There is an exception to the matter/antimatter cycle of destruction that involves a singularity (black hole). If the photon is converted into mass along the gravitational vortex of a singularity, the matter and antimatter are not able to collide because one will be drawn into the gravitational field of the black hole while the other will race off in the opposite direction. Fifteen thousand million years ago, the universe was one giant singularity. When light surrounded the singularity, mass and radiation was created that began spreading out in all directions beginning the expanding, cooling universe we know today. That expansion is what started the clock moving forward. As long as the universe is expanding, time moves away from yesterday and toward tomorrow. This moment of primordial light interacting with primordial darkness is what we know as the big bang. Genesis describes it this way, “God said: ‘Let there be light,’ and there was light. And God separated the light from the darkness.”

 

Light particles (photons) are able to do this because of two basic properties of the photon. First, every particle in the universe has an antiparticle seeking to destroy it except for one, the photon. Photons are their own antiparticle so they are never destroyed in matter – antimatter collisions. Second, from a photon’s perspective, there is no such thing as time.

 

We turn our radio telescopes to the sky and watch photons in the cosmic background radiation pass by the Earth. It is easy for us to imagine those photons traveling for 15 thousand million years from the big bang itself. But the photon “sees” the big bang, the current state of the universe, and the chilling end of the universe in the same instant. To a photon, all times are “now”. The result is that everything in the universe: past, present, and future, is connected to everything else by a web of electromagnetic radiation that “sees” everything at once. No wonder Saint John wrote, “God is light. In him is no darkness at all.”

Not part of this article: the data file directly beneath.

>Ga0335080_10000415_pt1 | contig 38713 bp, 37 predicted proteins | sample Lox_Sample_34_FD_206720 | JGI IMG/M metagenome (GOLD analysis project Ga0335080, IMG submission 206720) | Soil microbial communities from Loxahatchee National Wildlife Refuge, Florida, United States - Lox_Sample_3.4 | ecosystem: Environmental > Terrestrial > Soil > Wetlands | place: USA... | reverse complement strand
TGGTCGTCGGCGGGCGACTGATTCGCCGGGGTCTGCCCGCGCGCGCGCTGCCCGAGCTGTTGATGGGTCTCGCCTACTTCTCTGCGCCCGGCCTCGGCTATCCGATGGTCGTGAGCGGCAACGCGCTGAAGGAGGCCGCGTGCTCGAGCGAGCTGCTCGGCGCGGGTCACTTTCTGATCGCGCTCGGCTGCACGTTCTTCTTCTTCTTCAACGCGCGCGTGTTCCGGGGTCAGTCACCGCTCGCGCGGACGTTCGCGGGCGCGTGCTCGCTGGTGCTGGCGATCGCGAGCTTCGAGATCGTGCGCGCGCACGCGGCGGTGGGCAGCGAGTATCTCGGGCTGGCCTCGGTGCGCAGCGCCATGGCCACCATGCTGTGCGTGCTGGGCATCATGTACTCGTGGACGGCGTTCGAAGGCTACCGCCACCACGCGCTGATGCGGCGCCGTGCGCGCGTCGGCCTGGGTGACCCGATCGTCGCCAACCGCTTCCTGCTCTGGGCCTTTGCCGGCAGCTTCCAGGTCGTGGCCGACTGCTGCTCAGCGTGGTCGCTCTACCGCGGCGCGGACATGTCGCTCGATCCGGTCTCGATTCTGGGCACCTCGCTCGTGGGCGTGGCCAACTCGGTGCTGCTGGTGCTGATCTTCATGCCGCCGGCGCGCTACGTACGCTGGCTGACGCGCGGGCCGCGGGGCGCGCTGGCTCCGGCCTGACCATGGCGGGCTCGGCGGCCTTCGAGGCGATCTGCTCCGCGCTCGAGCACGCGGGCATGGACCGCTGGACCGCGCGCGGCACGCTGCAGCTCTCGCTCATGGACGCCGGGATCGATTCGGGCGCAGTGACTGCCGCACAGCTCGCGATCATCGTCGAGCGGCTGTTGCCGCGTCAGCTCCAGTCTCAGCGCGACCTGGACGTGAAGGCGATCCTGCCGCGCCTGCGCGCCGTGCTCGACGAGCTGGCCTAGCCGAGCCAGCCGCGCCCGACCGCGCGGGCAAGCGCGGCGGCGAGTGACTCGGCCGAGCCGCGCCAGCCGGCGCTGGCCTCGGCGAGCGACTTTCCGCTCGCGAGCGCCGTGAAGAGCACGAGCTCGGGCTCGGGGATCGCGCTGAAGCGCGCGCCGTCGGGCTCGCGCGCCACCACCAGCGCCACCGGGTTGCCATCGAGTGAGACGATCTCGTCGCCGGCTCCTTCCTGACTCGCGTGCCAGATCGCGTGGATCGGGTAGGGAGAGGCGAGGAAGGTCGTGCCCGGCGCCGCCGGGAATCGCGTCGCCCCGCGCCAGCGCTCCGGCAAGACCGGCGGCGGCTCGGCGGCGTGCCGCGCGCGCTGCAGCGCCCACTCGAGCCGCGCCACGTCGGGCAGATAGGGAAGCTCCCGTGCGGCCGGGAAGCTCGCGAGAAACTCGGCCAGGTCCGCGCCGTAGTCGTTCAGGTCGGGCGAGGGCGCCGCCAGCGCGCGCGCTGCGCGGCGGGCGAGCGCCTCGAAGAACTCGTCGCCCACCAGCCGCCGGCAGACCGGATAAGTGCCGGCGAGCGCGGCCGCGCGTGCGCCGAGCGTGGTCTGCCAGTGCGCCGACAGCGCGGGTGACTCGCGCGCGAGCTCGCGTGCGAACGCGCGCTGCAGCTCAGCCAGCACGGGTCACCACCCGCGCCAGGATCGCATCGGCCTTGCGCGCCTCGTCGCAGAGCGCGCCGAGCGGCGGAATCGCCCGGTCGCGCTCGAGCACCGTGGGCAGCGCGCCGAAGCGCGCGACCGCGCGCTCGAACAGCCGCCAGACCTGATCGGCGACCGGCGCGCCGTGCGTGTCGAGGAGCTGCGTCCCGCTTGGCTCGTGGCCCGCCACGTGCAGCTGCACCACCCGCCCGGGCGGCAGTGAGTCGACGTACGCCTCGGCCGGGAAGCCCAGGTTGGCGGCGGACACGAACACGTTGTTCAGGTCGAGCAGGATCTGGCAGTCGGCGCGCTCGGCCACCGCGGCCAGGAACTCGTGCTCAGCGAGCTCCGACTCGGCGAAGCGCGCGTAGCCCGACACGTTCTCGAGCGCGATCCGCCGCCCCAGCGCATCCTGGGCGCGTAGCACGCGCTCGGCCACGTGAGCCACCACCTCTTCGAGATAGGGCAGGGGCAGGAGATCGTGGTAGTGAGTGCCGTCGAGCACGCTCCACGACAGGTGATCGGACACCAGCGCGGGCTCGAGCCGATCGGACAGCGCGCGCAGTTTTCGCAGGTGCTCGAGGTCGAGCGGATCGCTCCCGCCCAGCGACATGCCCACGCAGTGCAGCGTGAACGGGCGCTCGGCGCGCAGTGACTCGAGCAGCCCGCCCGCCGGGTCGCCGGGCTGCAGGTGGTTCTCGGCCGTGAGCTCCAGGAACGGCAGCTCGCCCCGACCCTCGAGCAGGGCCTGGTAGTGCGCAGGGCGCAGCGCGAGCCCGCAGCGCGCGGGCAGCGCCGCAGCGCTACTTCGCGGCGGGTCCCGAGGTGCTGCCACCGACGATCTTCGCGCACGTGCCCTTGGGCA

Once again, we come back to the basic quantum understanding of God, which is the incarnate understanding of God, that Creator and Creation are one. God is the energy that permeates the universe and empowers its existence. This is a giant leap of courage for the lifelong believer to give up their Sunday school understanding of God who is “out there somewhere watching” to one in which God’s glory is not just seen in the world, but is “all and in all”. It is also a giant leap of courage for those who have decided that science has made God irrelevant to recognize that science and the universe make no sense without God for “in God we live and move and have our being.”